Fantasy Mystery Romance Comics Non-Fiction

4:50 from Paddington

Sunday, November 20, 2022

4:50 from Paddington (1957) Agatha Christie (Miss Marple)

4.50 from Paddington

This might be one of my favorite Miss Marple mysteries. It’s definitely one of the most memorable.

At that moment another train, also on a downline, swerved inwards towards them, for a moment with almost alarming effect. For a time the two trains ran parallel, now one gaining a little, now the other.

As someone who love watching other people, I can easily imagine this happening. You’re staring out the window and see something unexpected–because people forget that trains and cars are public vehicles not private spaces.

I recollect myself being interested when a train ran parallel to one in which I was travelling, to notice what a vivid and intimate picture one got of what was going on in one or two of the carriages. A little girl, I remember once, playing with a teddy bear, and suddenly she threw it deliberately at a fat man who was asleep in the corner and he bounced up and looked most indignant, and the other passenger looked so amused. I saw them all quite vividly. I could have described afterwards exactly what they looked like and what they had on.”

I also adore how Miss Marple acknowledges how frail she has become, but still works to resolve the mystery.

But the next step involved action – a good deal of action – the kind of action for which she, herself, was physically unfit.

One thing I did forget, however, was the element of romance with Lucy Eyelesbarrow. Not that she was looking for romance, but that the men around her noted her many qualities and were interested.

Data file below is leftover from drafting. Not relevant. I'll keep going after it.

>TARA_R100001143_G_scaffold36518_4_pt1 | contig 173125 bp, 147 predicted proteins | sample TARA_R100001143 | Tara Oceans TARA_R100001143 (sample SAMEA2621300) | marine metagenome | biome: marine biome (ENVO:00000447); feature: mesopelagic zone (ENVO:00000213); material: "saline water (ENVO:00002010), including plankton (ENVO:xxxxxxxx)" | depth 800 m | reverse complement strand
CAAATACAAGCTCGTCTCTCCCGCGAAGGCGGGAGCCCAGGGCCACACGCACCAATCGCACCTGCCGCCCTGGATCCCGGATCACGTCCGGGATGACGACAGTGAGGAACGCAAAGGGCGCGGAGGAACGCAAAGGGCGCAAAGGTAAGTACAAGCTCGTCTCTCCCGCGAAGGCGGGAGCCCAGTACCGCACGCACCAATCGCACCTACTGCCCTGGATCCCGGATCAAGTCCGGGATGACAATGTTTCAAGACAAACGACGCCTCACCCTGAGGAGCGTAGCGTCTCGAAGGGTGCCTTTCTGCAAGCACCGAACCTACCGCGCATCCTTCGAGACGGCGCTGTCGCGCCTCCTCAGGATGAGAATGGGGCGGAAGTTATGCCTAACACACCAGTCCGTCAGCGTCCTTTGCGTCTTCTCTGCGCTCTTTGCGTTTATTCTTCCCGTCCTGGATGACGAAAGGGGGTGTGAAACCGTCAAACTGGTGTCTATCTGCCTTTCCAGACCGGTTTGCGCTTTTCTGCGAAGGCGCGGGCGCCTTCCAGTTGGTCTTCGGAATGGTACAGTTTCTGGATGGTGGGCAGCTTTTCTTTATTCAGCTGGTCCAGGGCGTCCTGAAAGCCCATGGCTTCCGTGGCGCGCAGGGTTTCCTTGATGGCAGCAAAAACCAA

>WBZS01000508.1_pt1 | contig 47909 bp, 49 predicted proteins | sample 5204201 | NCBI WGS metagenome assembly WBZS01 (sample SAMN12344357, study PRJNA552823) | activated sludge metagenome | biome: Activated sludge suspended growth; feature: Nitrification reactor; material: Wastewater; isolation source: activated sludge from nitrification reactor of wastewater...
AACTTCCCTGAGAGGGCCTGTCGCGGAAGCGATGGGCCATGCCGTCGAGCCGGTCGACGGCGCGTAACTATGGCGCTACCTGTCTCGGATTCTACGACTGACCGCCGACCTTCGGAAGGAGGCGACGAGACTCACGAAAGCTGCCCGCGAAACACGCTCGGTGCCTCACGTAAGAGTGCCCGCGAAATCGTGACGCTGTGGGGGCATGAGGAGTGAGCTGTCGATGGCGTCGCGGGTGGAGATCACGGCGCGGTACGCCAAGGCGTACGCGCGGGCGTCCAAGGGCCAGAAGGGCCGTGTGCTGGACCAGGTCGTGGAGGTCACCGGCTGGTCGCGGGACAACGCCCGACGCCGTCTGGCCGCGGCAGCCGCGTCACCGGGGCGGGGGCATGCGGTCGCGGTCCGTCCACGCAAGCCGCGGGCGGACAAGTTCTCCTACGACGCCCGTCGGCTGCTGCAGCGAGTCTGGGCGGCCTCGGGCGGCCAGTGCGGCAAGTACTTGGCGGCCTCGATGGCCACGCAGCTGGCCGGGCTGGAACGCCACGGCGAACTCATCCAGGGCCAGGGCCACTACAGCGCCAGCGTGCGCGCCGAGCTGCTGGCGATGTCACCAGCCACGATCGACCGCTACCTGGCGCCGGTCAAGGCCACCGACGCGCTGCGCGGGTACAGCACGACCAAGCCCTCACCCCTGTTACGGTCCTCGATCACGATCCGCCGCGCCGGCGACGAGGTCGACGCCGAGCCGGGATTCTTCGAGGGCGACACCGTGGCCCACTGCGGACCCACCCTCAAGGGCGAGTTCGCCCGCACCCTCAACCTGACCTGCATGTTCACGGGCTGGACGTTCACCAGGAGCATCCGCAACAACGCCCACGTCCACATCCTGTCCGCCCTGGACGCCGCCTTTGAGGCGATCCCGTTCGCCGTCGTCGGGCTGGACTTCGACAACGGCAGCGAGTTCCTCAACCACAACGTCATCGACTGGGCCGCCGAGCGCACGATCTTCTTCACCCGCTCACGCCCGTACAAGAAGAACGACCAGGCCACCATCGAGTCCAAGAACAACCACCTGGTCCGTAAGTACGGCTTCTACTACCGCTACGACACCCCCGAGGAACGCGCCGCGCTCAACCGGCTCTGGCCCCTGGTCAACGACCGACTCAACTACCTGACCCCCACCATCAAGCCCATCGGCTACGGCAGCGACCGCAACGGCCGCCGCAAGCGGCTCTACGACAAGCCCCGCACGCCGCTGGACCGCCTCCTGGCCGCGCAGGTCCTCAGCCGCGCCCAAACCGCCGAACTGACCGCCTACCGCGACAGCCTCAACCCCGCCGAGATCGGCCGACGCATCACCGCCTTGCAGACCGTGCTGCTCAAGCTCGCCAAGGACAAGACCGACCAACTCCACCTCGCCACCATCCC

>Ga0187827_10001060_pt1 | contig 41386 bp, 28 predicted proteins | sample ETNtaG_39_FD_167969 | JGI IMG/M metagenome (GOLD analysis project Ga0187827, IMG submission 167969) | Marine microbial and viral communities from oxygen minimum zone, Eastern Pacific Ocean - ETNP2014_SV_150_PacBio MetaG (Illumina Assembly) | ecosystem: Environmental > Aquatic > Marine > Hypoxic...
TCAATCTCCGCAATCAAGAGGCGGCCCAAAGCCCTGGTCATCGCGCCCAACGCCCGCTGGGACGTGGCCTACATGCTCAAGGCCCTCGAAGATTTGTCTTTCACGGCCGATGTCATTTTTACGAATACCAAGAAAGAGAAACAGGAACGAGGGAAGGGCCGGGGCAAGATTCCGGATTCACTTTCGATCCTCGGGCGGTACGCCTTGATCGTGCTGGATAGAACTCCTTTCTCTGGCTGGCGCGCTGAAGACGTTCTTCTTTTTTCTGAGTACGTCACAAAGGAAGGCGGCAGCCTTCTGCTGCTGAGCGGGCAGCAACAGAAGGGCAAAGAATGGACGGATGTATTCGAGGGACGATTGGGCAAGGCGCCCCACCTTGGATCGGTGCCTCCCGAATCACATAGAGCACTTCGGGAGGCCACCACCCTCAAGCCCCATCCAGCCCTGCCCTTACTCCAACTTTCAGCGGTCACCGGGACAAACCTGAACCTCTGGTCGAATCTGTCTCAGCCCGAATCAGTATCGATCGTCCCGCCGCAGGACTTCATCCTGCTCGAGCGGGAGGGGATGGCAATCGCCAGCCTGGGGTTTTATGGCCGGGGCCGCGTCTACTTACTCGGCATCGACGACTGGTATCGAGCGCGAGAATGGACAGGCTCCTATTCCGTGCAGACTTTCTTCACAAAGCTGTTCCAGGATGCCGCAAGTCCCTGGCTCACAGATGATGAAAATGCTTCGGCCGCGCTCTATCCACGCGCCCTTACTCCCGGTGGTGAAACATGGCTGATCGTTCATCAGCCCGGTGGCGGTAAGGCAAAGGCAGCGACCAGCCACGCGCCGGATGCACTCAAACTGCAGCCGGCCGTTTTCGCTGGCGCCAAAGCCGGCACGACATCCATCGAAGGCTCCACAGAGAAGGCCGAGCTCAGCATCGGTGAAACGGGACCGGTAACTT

Her competence I clearly remembered.

Lucy Eyelesbarrow was thirty-two. She had taken a First in Mathematics at Oxford, was acknowledged to have a brilliant mind and was confidently expected to take up a distinguished academic career.

But Lucy Eyelesbarrow, in addition to scholarly brilliance, had a core of good sound common sense. She could not fail to observe that a life of academic distinction was singularly ill rewarded.

I think what I found (and find) so fascinating is how she she has taken something that is often seen as menial and looked down upon, and not only made a success of it, but did so on her own terms.

And despite being a “domestic” she knows her worth and doesn’t take guff from anyone.

“What were you looking for in the sarcophagus?”

“I was looking for a body,” said Lucy.

“You were looking for a body – and you found one! Doesn’t that seem to you a very extraordinary story?”

“Oh, yes, it is an extraordinary story. Perhaps you will let me explain it to you.”

“I certainly think you had better do so.”

Rating: 9/10


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